This is an impressive hotel situated in a private park. The hotel rooms are decorated in different styles, but are equally comfortable. All rooms and suites have a private bathroom with bathtub. The hotel is well known for its high quality cuisine. Chef Sébastien Thys and his team enjoy surprising guests with their fine cuisine. The meals can be complemented with excellent wines from the cellar. The castle has different salons where guests can relax and sit by the open fireplace.
© Chateau Jemeppe
Visits: z A nnevoie Water Gardens with afternoon tea and cakes at the Brasserie Bocow z C ostumed guided visit of the fairy tale Château de Vêves z M ini cruise from Dinant to the Château de Freyr z R ide on the steam train in Mariembourg with lunch at the Super des Fagnes brewery z V isit the chateau de Chimay and taste the local produces (Trappist beer, Cheese & Pralines de Chimay)
Bouillon © Christel Francois
© Quartier Latin
© Château Hassonville
Motor Racing & Spa Break The Ardennes hosts what many agree to be one of the best of all motor racing circuits and to drive on the Spa-Francorchamps Circuit is simply the ultimate experience for car and motorcycle racing enthusiasts, especially those who can’t get enough of the Formula 1 adrenaline fix. The nearby town of Spa has been a haven of water therapy since Roman and Celtic times. Since then, the name of this town has been used worldwide for the special treatment and relaxation techniques using water. To enjoy your own spa treatment, visit the town’s famous Thermes de Spa. The surrounding region also offers exceptional driving itineraries with some excellent attractions, whether tasting delicious Liège waffles or Belgian Whisky. If you fancy a relaxing round of golf, the famous Royal Golf Club des Fagnes is in the vicinity. Manoir De Lébioles Hotel & Spa**** Creppe
Hotel De La Source**** Spa-Francorchamps
This grand country house dates from 1905 and is set in the peaceful Ardennes forest, just 10 minutes from the centre of Spa. There is a gastronomic restaurant with views over the spacious grounds, a bar serving cocktails and extensive spa facilities. Wellness facilities include a sauna, steam bath, relaxation areas, gym and a spa offering various treatments. Secure car parking.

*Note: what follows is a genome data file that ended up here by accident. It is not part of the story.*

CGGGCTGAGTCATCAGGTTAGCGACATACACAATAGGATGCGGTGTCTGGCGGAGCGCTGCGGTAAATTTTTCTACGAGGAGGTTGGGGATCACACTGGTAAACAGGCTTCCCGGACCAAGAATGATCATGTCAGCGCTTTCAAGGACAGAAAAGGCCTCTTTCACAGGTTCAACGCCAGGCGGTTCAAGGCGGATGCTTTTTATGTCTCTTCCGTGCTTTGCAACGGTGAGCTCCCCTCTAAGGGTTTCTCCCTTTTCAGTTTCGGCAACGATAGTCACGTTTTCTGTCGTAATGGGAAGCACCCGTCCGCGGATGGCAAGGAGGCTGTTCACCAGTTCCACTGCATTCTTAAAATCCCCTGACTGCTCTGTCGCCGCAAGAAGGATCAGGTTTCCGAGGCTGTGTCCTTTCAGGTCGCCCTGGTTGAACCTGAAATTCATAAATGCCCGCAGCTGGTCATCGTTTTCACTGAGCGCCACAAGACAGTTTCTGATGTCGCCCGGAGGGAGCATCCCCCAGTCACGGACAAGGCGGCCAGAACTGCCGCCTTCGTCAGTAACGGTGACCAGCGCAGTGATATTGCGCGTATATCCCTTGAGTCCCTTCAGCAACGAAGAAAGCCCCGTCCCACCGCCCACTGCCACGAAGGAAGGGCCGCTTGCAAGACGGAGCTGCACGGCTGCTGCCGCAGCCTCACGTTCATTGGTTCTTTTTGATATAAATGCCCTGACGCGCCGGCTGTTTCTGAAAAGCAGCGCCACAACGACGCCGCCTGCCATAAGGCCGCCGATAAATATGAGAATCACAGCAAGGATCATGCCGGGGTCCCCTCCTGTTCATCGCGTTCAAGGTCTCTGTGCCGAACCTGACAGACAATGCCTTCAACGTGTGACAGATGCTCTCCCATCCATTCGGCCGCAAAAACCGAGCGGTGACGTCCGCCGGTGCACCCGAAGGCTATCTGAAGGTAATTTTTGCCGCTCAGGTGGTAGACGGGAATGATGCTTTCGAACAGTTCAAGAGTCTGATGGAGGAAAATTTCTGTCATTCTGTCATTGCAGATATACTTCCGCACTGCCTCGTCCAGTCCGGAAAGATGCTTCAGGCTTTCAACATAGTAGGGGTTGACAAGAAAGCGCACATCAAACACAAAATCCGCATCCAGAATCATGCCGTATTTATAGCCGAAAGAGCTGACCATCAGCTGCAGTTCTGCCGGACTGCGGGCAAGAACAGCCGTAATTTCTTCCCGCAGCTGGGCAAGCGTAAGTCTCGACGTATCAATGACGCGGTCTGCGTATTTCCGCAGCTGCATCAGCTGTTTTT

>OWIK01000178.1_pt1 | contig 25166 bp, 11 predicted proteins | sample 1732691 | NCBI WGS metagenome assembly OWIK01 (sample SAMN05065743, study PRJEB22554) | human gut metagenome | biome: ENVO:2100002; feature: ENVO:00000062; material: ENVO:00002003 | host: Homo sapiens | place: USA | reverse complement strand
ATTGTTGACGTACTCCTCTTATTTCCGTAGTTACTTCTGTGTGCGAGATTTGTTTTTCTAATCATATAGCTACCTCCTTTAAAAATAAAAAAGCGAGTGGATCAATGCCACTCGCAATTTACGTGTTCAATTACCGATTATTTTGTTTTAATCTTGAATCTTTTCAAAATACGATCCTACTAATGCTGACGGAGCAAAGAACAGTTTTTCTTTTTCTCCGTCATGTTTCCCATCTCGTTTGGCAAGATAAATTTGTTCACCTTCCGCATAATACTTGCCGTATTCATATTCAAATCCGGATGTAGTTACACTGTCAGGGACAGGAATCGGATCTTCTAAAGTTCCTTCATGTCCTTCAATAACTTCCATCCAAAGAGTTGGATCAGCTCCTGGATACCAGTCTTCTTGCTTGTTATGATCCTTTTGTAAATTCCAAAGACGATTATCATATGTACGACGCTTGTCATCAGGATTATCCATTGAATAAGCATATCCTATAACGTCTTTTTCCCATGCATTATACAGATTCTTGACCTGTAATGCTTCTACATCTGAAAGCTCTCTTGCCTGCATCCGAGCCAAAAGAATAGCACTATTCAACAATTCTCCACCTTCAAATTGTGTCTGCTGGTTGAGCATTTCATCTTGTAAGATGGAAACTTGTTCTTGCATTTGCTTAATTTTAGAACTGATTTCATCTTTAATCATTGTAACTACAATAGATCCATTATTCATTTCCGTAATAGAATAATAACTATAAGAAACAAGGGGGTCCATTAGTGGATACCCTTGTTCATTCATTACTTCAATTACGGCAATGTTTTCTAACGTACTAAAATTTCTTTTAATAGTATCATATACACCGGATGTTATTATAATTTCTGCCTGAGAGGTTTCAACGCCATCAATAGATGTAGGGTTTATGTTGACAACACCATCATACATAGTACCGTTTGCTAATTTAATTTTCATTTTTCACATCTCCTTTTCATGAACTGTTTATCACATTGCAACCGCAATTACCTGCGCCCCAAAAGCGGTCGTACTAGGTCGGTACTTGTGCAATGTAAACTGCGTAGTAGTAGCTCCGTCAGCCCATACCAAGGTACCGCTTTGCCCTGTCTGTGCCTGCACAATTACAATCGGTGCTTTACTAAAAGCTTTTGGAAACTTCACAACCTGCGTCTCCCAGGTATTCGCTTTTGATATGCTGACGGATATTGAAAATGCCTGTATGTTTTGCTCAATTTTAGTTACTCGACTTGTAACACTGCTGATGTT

This design hotel overlooks the famous Spa-Francorchamps Circuit and features a fine restaurant, bar, gym and sauna. The circuit is less than a 5-minute walk and the key sights including the track museum at the Stavelot Abbey are less than 15 minutes away by car. The hotel offers free private parking.
Visits: z S pa-Francorchamps Circuit Experience: welcome & briefing with the racing pilots, visit to the race control, 2 laps around the track with a professional driver & 2 laps with your own car following the safety car (total duration of the experience is 2.5 hours & subject to availability) z 3 hours entry to relax in Thermes de Spa in the town of Spa z Visit the Owl Whisky Distillery z V isit to Stavelot Abbey including a visit to the Spa-Francorchamps Racetrack Museum
Manoir De Lebioles © Eliophot-Aix-en-Provence
© Hotel De La Source
Spa Circuit © Bernard Lorquet
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Published on Nov 16, 2017
Published on Nov 16, 2017
Welcome to Wallonia. Belgium isn’t all billiard-table flat. Drive south-east and shift the gearbox up and down for an enervating tour of the...